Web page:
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Culture and Its Role in the Construction of Women's Body Image: Methodical Vs. Individualistic

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Culture and its Role in the Construction of Women's Body Image: Methodical vs. Individualistic

The definition of body image refers to an individual's subjective evaluation of her size, weight, or any other aspect of physical appearance; a highly personalized experience (Linda Ridge Wolszon 546). The modern West places great emphasis on individualism, which claims human existence as separate from society, stressing both self-interest and human rights. Current research concerning body image is combined with individualist ideology that leads to confusion and dilemmas. After conducting research on this topic of body image, I argue that a hermeneutic, or methodological principle of interpretation, should be taken which can help us distinguish the relationship of the individual to culture, which in turn will help clarify the cultural and ethical aspects of women's struggles with body image.

Within the past ten years, the rise of eating disorders has gotten more public attention. This spark increased scientific research geared toward explaining and responding to this disaster. It is now widely recognized that body image dissatisfaction, broadly defined as strong negative feelings about the body, are persistent among women, especially concerning weight and dieting. Merely being a women in our society means feeling too fat (Wolszon 542). Survey data indicate that three fourths of normal weight women in the United States feel fat, more than half of adult women in the United States are on a diet, and on study showed that nearly 80% of fourth grade girls are watching their weight (Shelly Levitt 64).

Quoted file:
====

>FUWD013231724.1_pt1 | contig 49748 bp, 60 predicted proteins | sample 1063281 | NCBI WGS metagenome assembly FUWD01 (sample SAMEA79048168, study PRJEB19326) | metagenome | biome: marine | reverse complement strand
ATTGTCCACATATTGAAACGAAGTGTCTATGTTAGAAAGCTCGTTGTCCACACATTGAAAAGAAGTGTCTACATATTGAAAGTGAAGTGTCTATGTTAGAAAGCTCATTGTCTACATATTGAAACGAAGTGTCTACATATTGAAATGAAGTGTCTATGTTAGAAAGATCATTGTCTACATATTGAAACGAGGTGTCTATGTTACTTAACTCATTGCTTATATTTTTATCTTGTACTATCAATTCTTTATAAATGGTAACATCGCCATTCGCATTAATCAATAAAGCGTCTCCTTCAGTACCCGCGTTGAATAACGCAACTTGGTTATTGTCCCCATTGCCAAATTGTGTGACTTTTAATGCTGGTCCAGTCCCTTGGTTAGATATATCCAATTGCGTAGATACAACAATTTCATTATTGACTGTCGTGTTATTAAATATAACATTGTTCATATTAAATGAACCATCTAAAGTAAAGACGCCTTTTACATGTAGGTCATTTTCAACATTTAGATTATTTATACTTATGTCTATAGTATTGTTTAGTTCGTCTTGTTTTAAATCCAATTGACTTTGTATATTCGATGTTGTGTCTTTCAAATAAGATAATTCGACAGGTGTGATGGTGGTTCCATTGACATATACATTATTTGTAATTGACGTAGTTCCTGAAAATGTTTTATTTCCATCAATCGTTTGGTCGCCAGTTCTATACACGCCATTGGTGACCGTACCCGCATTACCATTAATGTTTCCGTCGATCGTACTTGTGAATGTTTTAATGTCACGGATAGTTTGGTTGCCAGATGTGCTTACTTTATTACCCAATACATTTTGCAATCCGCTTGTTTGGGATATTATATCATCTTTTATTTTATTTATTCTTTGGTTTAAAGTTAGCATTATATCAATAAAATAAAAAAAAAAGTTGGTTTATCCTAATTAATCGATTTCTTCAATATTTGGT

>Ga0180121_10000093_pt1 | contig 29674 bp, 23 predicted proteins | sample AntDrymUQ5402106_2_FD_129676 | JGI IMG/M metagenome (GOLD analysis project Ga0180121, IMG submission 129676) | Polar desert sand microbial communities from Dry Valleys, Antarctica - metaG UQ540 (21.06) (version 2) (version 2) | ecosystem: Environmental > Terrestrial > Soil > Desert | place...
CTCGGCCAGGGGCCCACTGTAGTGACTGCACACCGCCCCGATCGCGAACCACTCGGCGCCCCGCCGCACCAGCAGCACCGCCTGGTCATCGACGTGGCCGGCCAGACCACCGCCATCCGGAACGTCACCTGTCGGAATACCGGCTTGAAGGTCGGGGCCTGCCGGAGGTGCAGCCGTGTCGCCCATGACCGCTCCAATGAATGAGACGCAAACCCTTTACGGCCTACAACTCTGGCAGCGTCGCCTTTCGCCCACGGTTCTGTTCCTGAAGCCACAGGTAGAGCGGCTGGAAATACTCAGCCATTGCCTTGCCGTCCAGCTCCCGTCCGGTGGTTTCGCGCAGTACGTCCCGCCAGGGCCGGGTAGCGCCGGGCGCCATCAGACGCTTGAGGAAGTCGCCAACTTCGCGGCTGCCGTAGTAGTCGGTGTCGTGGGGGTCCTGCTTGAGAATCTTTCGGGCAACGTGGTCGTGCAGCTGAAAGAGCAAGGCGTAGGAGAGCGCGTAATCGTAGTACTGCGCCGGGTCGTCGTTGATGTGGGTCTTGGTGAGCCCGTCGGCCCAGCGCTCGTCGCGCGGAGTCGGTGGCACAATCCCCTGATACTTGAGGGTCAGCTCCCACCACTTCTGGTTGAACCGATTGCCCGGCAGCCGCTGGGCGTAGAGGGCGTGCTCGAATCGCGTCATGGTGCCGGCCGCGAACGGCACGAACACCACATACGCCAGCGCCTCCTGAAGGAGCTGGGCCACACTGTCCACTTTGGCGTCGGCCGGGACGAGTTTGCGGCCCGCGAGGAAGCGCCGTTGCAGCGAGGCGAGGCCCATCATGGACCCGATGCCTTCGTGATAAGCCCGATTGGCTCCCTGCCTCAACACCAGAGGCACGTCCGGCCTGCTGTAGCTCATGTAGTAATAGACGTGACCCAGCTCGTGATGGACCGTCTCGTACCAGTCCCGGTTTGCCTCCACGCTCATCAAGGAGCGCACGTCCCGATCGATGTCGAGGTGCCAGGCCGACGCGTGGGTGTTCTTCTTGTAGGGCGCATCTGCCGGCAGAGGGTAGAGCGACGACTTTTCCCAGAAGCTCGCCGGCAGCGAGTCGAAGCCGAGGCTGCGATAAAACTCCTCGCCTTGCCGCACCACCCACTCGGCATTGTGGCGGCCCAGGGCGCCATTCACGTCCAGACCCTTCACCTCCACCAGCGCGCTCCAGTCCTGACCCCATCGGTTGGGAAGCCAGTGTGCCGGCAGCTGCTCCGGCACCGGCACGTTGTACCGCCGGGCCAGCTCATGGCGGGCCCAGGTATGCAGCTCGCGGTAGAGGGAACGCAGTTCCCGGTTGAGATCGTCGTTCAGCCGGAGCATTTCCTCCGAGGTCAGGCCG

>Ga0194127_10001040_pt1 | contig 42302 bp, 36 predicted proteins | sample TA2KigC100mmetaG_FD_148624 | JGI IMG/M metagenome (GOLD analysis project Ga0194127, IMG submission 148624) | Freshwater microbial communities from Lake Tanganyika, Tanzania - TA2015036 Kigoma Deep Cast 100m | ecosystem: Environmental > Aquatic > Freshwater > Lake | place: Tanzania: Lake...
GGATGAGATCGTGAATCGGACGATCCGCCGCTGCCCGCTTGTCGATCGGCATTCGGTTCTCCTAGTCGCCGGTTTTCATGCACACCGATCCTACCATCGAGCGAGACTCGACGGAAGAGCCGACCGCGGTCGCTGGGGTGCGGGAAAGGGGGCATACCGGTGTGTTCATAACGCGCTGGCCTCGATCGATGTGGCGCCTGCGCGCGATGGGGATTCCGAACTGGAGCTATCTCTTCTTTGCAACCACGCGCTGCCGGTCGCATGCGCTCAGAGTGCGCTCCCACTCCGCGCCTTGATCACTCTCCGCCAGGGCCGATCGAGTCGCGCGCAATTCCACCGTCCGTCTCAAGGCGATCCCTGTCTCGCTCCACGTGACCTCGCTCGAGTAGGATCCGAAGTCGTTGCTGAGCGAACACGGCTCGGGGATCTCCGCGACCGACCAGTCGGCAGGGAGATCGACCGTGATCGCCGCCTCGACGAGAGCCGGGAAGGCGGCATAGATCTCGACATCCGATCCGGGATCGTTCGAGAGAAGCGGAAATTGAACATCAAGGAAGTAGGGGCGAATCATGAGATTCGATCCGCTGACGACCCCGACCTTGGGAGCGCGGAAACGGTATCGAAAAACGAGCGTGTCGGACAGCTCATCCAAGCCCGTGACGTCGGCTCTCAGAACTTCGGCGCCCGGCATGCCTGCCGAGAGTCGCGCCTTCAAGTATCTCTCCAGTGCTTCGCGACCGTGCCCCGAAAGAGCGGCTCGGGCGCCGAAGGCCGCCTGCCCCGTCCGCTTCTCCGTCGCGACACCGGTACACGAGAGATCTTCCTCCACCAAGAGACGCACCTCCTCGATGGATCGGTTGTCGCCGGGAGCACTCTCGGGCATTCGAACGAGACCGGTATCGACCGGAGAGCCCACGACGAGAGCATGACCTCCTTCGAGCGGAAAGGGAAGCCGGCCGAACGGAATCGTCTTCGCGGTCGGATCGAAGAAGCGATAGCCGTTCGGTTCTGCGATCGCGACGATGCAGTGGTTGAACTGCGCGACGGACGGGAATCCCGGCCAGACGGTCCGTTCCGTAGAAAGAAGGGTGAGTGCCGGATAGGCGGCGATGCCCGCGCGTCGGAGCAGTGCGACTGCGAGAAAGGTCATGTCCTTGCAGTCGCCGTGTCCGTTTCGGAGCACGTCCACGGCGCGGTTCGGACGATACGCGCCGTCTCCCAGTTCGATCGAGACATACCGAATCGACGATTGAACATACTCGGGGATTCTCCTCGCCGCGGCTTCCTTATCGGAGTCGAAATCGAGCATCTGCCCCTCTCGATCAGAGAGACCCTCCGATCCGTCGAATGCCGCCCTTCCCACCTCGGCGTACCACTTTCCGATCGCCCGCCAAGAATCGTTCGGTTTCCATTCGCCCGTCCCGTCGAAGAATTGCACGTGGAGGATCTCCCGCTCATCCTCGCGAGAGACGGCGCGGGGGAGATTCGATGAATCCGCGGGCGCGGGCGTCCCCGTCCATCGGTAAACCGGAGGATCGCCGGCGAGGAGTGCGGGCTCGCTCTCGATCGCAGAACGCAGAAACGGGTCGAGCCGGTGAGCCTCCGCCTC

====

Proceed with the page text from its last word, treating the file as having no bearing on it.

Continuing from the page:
At first glance, it appears that body image researchers have not just focused on the individual. Nearly every researcher in this field acknowledges the essential role that cultural norms for appearance play in the development of one's body image. They have even gone as far as recognizing the gender differences in appearance norms in our culture. Men are held to a standard of a moderate, muscular built that generally matches the size and shape of the average man, but women are compared to a cultural ideal that has thinned beyond belief (Wolszon 545). The Miss America contestants have become so thin that most are fifteen percent below their recommended weight for their height, a symptom of anorexia (Levitt 64). The fact is, most women cannot measure up to this ideal, which is thought to be the central reason why a majority of women feel dissatisfaction with their current body size and shape-a dissatisfaction that has been linked to lower self-esteem, depression, and increased risk of eating disorders (John Kilbourne 402).

In spite of this attention to culture, this research still has an individualistic bias. For example, on one hand researchers see the influence of culture on body image dissatisfaction, but on the other, they tell women to reject and separate themselves from the current cultural norms! How can we be so surrounded by culture and yet be able to detach ourselves from it? An example is given by Fallon, a leading researcher in this area:

"Against the backdrop of cultural ideals, each individual must make assessments